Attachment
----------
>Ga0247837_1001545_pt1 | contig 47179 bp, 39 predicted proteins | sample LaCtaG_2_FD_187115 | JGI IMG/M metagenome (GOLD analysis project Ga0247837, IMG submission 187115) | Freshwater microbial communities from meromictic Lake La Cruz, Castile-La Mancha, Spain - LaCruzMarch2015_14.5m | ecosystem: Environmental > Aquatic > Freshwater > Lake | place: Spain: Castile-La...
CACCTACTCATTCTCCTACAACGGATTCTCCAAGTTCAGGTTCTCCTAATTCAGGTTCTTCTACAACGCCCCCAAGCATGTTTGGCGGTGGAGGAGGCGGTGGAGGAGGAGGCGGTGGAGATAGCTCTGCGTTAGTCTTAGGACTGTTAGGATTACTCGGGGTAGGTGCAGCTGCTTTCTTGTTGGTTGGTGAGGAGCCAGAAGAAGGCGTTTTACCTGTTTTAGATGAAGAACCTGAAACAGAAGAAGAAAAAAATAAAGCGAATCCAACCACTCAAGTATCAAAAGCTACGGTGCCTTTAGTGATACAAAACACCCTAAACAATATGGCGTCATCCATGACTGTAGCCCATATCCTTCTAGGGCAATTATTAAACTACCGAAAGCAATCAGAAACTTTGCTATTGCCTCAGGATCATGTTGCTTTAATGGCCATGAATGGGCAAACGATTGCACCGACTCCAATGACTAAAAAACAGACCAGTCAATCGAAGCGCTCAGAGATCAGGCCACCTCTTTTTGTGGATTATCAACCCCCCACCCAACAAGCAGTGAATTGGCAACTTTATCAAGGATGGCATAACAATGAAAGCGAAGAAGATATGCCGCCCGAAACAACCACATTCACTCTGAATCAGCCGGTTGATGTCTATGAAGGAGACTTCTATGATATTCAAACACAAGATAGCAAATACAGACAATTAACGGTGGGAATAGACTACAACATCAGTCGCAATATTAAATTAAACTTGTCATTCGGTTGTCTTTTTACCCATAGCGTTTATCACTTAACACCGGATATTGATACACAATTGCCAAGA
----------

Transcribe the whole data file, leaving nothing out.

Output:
>Ga0247837_1001545_pt1 | contig 47179 bp, 39 predicted proteins | sample LaCtaG_2_FD_187115 | JGI IMG/M metagenome (GOLD analysis project Ga0247837, IMG submission 187115) | Freshwater microbial communities from meromictic Lake La Cruz, Castile-La Mancha, Spain - LaCruzMarch2015_14.5m | ecosystem: Environmental > Aquatic > Freshwater > Lake | place: Spain: Castile-La...
CACCTACTCATTCTCCTACAACGGATTCTCCAAGTTCAGGTTCTCCTAATTCAGGTTCTTCTACAACGCCCCCAAGCATGTTTGGCGGTGGAGGAGGCGGTGGAGGAGGAGGCGGTGGAGATAGCTCTGCGTTAGTCTTAGGACTGTTAGGATTACTCGGGGTAGGTGCAGCTGCTTTCTTGTTGGTTGGTGAGGAGCCAGAAGAAGGCGTTTTACCTGTTTTAGATGAAGAACCTGAAACAGAAGAAGAAAAAAATAAAGCGAATCCAACCACTCAAGTATCAAAAGCTACGGTGCCTTTAGTGATACAAAACACCCTAAACAATATGGCGTCATCCATGACTGTAGCCCATATCCTTCTAGGGCAATTATTAAACTACCGAAAGCAATCAGAAACTTTGCTATTGCCTCAGGATCATGTTGCTTTAATGGCCATGAATGGGCAAACGATTGCACCGACTCCAATGACTAAAAAACAGACCAGTCAATCGAAGCGCTCAGAGATCAGGCCACCTCTTTTTGTGGATTATCAACCCCCCACCCAACAAGCAGTGAATTGGCAACTTTATCAAGGATGGCATAACAATGAAAGCGAAGAAGATATGCCGCCCGAAACAACCACATTCACTCTGAATCAGCCGGTTGATGTCTATGAAGGAGACTTCTATGATATTCAAACACAAGATAGCAAATACAGACAATTAACGGTGGGAATAGACTACAACATCAGTCGCAATATTAAATTAAACTTGTCATTCGGTTGTCTTTTTACCCATAGCGTTTATCACTTAACACCGGATATTGATACACAATTGCCAAGA